Lives uprooted

Stories from MSF staff who have been forced from home.

Alert is a quarterly magazine published by Doctors Without Borders/Médecins Sans Frontières (MSF-USA) that features ground reporting from our work around the world. This article appears in the Summer 2023 issue (Vol. 24, no. 2), Lives Uprooted.

Providing lifesaving care, valuable insights, and deep empathy for patients

More than 80 percent of Doctors Without Borders/Médecins Sans Frontières (MSF) staff members are locally hired and come from the communities they serve. Nearly half of our medical humanitarian projects in 2022 provided care to people displaced from home, either within their own countries or across borders. This means that many MSF staff members have themselves experienced displacement—often more than once. This means they are uniquely equipped to understand and tend to the needs of people forced from home. Here, MSF staff who have been displaced share their stories and explain how these experiences inform their lifesaving work.

Pellemali Gius Bertrand

Pellemali Gius Bertrand. 2023 © MSF

Pellemali Gius Bertrand, age 37, was a nurse in Venezuela before leaving due to the economic crisis seven years ago. Today, she lives with her two children in Brazil, where she works as a patient support supervisor with MSF.

“I came to Brazil because a friend lived here,” she said. “It was very difficult when I arrived. Being alone with a three-year-old child was not easy at all. I was out of my comfort zone and had left everything behind, including my profession. After being a nurse back home, it was a big shock for me to have to start working in a restaurant to make ends meet.”

Pellemali currently lives in Boa Vista, a city in Roraima, Brazil, with her two children. She started working for MSF as a health promoter and then became a patient support supervisor, where she uses her language skills, nursing background, and personal experience with displacement to serve MSF patients.

Leaving a place is never what you expect.

Pellemali Gius Bertrand, MSF patient support supervisor

“My job is to link patients to the Brazilian public health system, to get them into the network,” she said. “When the patient needs secondary care, or a more complex level of care, they come to me so they can be referred to a place where they can get the care they need.”

Every day, Pellemali traverses the city to secure appointments for MSF patients, consultations with specialists, and to schedule laboratory tests. She also helps people who come from Pacaraima, a nearby town at the border with Venezuela, assisting them with transportation, shelter, and if necessary, psychosocial support.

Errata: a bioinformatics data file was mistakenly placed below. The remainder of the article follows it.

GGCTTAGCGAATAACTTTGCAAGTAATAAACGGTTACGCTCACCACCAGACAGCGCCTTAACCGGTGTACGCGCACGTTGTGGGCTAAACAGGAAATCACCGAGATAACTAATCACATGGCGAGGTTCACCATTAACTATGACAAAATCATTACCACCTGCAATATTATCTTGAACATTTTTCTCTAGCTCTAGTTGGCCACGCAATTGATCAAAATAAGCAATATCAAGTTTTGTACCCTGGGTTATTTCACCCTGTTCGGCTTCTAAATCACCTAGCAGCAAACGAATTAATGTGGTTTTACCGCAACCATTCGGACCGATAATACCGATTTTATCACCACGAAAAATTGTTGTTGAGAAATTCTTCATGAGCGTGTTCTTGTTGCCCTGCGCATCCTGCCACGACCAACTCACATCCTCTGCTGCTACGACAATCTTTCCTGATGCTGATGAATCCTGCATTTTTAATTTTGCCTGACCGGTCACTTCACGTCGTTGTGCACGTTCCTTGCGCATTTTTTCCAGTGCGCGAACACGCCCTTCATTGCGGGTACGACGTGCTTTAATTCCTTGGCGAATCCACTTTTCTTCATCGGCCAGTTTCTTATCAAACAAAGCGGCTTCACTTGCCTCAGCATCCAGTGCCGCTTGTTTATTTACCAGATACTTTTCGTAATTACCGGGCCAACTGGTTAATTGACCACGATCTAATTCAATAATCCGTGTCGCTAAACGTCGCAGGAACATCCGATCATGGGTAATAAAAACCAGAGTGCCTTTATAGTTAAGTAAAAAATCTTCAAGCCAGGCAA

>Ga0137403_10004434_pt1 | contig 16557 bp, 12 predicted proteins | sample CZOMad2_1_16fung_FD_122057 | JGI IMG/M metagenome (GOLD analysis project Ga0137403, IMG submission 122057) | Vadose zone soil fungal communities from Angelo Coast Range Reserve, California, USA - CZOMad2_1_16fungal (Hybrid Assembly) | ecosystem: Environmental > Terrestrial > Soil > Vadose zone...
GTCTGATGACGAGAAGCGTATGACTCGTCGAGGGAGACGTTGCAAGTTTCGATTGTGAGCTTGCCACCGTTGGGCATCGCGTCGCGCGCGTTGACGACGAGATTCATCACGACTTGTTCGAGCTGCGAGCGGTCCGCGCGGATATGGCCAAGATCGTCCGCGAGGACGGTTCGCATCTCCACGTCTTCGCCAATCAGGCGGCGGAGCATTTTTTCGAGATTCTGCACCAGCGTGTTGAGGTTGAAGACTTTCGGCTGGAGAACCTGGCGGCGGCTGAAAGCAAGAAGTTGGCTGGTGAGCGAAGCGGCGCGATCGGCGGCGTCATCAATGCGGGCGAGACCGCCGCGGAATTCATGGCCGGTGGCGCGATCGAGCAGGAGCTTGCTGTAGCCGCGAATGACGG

In addition to her own experience being displaced, Pellemali is the daughter of parents who had themselves migrated from their home country of Haiti. “My own experiences give me a closer and more sensitive understanding of what migrants are going through,” she said. “It allows me to help in a more empathic way because I can understand what they have already lived and what they will probably face ahead. Leaving a place is never what you expect. Things don't happen the way you want them to. There are many stones along the way, but with perseverance you can overcome them and get farther than you think.”

Bonnet Kamate Kihugo


Bonnet Kamate Kihugo is a seasoned logistician with nearly 20 years of experience working for MSF in South Sudan, Cameroon, Niger, and in several places within Uganda. He has always been ready to answer MSF’s calls for help. “My job is to coordinate between the specialists—from construction workers to water engineers to IT technicians,” he said. “I'm the spider in the center of the web, you could say.”

Originally from Democratic Republic of Congo (DRC), Bonnet fled to Uganda as a refugee in 1999. Most of his family still lives in DRC, but he doesn’t feel safe to visit them. One of his most recent assignments took place in Kisoro, in southwestern Uganda, on the border shared with both DRC and Rwanda.

“It’s where many Congolese refugees cross into Uganda, so we started a hospital there,” he said. “I feel so sad when I see how refugees are treated, because I can really relate to them. I've been in their situation, and I think you can understand in a different way than people who haven't gone through the same thing. That's why it means a lot to me to be able to support people who are fleeing.”

I want to continue to give people the help that I never received myself.

Bonnet Kamate Kihugo, MSF logistician

Bonnet has built a life for himself in Uganda, where he is married with five children. “I have many good memories from my childhood in North Kivu [DRC]. At that time, it was calm there. But after the genocide in Rwanda, many people fled to DRC and the situation became very tense. Before, I had always felt safe in my home country, but all of a sudden, the fighting was taking place around us. It was the first time I saw people being killed; it was horrible. I realized I wasn't safe anymore.”